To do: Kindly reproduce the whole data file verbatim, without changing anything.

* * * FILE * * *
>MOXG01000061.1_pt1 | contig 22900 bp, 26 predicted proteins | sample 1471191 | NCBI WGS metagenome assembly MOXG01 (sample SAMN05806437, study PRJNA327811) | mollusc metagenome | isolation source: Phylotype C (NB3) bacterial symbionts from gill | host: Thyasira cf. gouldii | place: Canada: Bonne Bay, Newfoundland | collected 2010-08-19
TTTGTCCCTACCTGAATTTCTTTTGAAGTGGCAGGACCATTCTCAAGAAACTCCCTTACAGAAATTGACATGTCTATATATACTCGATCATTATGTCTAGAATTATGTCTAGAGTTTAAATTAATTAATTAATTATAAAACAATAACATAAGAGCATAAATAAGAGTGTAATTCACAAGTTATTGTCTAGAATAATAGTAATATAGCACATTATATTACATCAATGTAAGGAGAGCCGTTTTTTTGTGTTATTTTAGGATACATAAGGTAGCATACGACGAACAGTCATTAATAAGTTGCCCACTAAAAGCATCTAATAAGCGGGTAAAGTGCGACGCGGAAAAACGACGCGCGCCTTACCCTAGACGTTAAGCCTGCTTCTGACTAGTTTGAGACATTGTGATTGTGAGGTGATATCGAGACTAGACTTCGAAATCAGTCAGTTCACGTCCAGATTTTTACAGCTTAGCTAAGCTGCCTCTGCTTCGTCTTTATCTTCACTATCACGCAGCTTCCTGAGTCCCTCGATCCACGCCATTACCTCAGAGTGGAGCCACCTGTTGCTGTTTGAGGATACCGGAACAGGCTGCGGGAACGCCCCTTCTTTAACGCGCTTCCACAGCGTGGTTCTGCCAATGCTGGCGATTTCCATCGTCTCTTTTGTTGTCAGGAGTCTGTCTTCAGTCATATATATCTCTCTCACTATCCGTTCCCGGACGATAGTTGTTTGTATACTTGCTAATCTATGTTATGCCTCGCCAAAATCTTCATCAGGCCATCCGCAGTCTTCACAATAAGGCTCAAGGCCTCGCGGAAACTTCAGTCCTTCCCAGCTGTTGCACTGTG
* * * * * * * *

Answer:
>MOXG01000061.1_pt1 | contig 22900 bp, 26 predicted proteins | sample 1471191 | NCBI WGS metagenome assembly MOXG01 (sample SAMN05806437, study PRJNA327811) | mollusc metagenome | isolation source: Phylotype C (NB3) bacterial symbionts from gill | host: Thyasira cf. gouldii | place: Canada: Bonne Bay, Newfoundland | collected 2010-08-19
TTTGTCCCTACCTGAATTTCTTTTGAAGTGGCAGGACCATTCTCAAGAAACTCCCTTACAGAAATTGACATGTCTATATATACTCGATCATTATGTCTAGAATTATGTCTAGAGTTTAAATTAATTAATTAATTATAAAACAATAACATAAGAGCATAAATAAGAGTGTAATTCACAAGTTATTGTCTAGAATAATAGTAATATAGCACATTATATTACATCAATGTAAGGAGAGCCGTTTTTTTGTGTTATTTTAGGATACATAAGGTAGCATACGACGAACAGTCATTAATAAGTTGCCCACTAAAAGCATCTAATAAGCGGGTAAAGTGCGACGCGGAAAAACGACGCGCGCCTTACCCTAGACGTTAAGCCTGCTTCTGACTAGTTTGAGACATTGTGATTGTGAGGTGATATCGAGACTAGACTTCGAAATCAGTCAGTTCACGTCCAGATTTTTACAGCTTAGCTAAGCTGCCTCTGCTTCGTCTTTATCTTCACTATCACGCAGCTTCCTGAGTCCCTCGATCCACGCCATTACCTCAGAGTGGAGCCACCTGTTGCTGTTTGAGGATACCGGAACAGGCTGCGGGAACGCCCCTTCTTTAACGCGCTTCCACAGCGTGGTTCTGCCAATGCTGGCGATTTCCATCGTCTCTTTTGTTGTCAGGAGTCTGTCTTCAGTCATATATATCTCTCTCACTATCCGTTCCCGGACGATAGTTGTTTGTATACTTGCTAATCTATGTTATGCCTCGCCAAAATCTTCATCAGGCCATCCGCAGTCTTCACAATAAGGCTCAAGGCCTCGCGGAAACTTCAGTCCTTCCCAGCTGTTGCACTGTG